From headline slots to chart topping reign, Conor Kevin O’Nolan chats to Gary Numan about synth stigma and set list trauma
“I’m not the most confident of people musically, so I tend to wait for people to come to me, then decide if I can add anything worthwhile or not.” It’s difficult to assess just how big of an impact Gary Numan has made on music today. Without him, Sugababes never would have covered ‘Freak Like Me’ and Basement Jaxx’s ‘Where’s Your Head At’ may never have materialized.
Numan’s music has evolved dramatically over the years. His synth-pop beginnings have been left firmly in the past, replaced with a much darker and fuller industrial sound. Latest album Splinter (Songs from a Broken Mind) resembles more dark-wave artists like Mortiis than his once infectious electro-infused records.
His best-known songs will likely remain ‘Cars’ or ‘Are Friends Electric’, but he has no interest in trying to pen a new radio-friendly unit shifter. Numan’s relationship with his older material has been tumultuous over the years, vehemently refusing to play classics, however, he’s recently gone full-circle. “I stopped worrying about what people expect over three decades ago… I do what I love and hope for the best.
“I’m very aware that my music these days is dark and heavy, but I’ve no right to expect radio to play it to help me out. I’m very proud to have written songs as successful as ‘Cars’ and ‘Are Friends Electric’, but I’ve written many songs that are better than either of those two.”
In the years leading up to working on Splinter, Numan ran into difficulties making music, as his mind fell into a darker reserve. “It’s been seven years since my last studio album Jagged but, in truth, most of that time was spent dealing with some issues that had nothing to do with music or career.”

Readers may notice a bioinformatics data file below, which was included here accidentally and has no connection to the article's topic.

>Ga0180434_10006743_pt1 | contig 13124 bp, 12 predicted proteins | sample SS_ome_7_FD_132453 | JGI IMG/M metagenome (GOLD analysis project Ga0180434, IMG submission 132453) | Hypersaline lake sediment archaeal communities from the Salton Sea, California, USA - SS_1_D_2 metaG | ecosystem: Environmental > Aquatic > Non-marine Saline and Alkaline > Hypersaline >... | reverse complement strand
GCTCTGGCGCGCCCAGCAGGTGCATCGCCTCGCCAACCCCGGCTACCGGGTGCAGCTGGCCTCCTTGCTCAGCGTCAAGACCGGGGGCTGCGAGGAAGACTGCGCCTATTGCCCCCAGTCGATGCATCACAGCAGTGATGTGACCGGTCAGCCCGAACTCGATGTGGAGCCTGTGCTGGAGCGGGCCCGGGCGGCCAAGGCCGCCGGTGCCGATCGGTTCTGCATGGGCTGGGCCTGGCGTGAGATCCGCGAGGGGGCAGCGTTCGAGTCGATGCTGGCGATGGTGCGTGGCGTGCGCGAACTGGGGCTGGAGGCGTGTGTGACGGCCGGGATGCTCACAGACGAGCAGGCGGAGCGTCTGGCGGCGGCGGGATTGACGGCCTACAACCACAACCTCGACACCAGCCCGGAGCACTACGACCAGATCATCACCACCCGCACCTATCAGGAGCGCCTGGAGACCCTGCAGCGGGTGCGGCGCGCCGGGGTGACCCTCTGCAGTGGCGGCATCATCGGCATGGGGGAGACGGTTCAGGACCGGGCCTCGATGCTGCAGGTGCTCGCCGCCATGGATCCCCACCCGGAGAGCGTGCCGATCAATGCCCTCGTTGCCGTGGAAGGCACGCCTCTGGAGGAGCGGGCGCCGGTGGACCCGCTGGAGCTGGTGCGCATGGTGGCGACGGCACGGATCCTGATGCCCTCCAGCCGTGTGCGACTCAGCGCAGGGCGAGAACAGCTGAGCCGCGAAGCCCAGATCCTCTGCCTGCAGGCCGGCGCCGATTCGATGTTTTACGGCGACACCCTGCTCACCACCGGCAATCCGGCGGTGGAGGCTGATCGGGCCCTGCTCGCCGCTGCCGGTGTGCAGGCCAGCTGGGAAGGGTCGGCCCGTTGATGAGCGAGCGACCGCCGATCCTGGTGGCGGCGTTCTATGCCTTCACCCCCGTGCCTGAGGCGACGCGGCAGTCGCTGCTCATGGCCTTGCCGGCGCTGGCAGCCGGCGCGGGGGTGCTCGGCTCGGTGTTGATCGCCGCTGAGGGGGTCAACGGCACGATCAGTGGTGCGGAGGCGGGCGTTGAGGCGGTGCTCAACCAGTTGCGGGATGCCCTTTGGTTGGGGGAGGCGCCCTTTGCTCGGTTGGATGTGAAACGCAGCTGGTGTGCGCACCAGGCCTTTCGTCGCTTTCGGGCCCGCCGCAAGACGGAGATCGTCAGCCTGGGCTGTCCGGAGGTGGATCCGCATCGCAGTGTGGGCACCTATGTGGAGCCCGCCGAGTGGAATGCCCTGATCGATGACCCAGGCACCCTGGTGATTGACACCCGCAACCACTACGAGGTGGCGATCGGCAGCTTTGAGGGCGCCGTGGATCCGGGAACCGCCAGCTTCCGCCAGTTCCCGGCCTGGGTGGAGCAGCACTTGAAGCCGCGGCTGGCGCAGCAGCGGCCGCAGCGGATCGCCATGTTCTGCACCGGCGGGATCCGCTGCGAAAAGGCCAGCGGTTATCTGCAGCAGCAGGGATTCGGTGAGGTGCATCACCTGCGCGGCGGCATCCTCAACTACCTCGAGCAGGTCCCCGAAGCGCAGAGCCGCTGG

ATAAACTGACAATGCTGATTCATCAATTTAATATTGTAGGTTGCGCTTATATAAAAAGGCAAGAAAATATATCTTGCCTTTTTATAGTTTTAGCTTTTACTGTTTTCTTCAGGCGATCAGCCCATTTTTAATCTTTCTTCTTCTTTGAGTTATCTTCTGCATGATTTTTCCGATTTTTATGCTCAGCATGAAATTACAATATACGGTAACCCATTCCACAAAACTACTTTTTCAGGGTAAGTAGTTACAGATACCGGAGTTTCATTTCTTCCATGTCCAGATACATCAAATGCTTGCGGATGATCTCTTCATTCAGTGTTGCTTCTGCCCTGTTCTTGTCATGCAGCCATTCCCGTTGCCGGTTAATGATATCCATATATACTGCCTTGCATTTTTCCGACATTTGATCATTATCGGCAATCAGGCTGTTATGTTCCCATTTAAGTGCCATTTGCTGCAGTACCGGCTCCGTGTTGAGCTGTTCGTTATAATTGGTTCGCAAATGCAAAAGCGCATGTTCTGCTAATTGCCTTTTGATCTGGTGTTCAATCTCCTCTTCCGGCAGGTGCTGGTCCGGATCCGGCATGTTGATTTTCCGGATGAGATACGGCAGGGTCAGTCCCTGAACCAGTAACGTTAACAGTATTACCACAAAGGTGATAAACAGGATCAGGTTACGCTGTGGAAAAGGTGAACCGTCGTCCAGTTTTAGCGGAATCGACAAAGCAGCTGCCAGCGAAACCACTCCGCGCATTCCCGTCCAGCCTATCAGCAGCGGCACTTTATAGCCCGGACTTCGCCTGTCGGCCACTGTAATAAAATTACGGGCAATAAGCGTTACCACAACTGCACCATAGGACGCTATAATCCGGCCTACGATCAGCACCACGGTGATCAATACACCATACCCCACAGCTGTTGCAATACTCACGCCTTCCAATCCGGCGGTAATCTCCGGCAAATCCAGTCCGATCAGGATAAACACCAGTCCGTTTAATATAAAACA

He admits, “I began to suffer with depression, which got worse until I was put on medication. That lasted for about four years in total and in that time I barely wrote anything at all.”
After completing a side project towards the end of 2011, he regained some motivation to make more music, “Work on Splinter started in earnest in 2012. I had written a number of things in small spurts before then and so it wasn’t an entirely blank canvas, but most of it was taken from then on.
“I had a gap in late 2012, when I emigrated to America, but soon got a new studio built and finished it off in the months. I would say nearly half of it was written in those last few months in Los Angeles.”
He attributes a dramatic increase in his productivity to his move to LA, “Moving to Los Angeles really does feel as though we’re starting a new life. That excitement translated straight into working and I have never worked as much or as hard. I have found the American attitude to work admirable and it’s really made me want to get on with it.”
His attitude to writing is wholly pragmatic. “Splinter is no different to most other albums I’ve made, in that you just keep writing until you have enough songs you’re proud of to fill a CD. An hour seems to be the magic number these days. It used to be 40 minutes back when vinyl was the main format. God knows what it will be when CD finally dies and digital is king as that’s essentially open ended.”
This work ethic has contributed to a problem Numan faces whenever he tours and needs to develop a set list. While making an effort to play a variety of his music, including the crowd pleasers, he can struggle. “It gets worse with each new album. If I only play 10% of my catalogue I would still be on stage for about 4 hours.”
Similarly, the studio processes for making electronic music have transformed enormously over the past few decades. Justifiably regarded as the pioneer of this electronic wave, even so, Numan doesn’t romanticise the now fashionable equipment of the early days.
“I’m not sentimental about any of it. The only instrument I have that I genuinely love is my guitar. Synths and computers are like screwdrivers, just tools. Get the best out of them and move on. I totally embrace new technology and I have no desire to look backwards at older tech. I think for some people certain old synths have developed a kind of romance around them, which I don’t really get.”
Numan’s career has been an interesting one. He may never attain the sort of popularity he once had, but it’s pretty clear that he doesn’t really mind. Content making his own brand of dark electronic music, Numan’s breaking some form of new ground with every step.
Gary Numan plays The Button Factory, Friday November the 8th